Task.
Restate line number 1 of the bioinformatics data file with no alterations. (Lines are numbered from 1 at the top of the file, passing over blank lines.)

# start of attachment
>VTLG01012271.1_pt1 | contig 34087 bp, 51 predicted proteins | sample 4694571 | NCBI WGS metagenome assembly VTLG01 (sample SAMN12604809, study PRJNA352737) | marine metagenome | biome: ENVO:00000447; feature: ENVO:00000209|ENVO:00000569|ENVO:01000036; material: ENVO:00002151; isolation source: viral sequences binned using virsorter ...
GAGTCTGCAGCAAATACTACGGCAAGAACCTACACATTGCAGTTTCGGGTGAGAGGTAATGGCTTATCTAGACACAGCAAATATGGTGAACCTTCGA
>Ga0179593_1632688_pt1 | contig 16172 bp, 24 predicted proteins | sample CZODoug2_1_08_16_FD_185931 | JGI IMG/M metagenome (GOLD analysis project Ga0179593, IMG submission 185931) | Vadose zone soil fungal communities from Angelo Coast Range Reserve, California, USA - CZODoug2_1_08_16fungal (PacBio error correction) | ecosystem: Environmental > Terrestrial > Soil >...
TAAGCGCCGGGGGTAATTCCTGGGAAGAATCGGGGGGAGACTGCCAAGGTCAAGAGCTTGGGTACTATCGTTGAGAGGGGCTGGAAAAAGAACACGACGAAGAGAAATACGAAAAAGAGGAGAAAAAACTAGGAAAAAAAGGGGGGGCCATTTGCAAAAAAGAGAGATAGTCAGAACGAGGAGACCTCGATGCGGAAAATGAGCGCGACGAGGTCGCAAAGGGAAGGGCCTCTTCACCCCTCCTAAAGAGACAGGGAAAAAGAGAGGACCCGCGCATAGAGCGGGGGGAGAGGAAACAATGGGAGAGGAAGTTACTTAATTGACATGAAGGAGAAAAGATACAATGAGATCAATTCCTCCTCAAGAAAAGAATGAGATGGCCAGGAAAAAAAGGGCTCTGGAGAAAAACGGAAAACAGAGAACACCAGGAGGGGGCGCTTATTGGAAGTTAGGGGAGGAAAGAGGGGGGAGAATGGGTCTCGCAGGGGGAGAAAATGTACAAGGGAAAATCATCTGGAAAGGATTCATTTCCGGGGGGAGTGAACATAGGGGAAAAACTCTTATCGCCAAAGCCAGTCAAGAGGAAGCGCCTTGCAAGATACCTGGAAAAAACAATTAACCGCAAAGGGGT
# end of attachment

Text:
>VTLG01012271.1_pt1 | contig 34087 bp, 51 predicted proteins | sample 4694571 | NCBI WGS metagenome assembly VTLG01 (sample SAMN12604809, study PRJNA352737) | marine metagenome | biome: ENVO:00000447; feature: ENVO:00000209|ENVO:00000569|ENVO:01000036; material: ENVO:00002151; isolation source: viral sequences binned using virsorter ...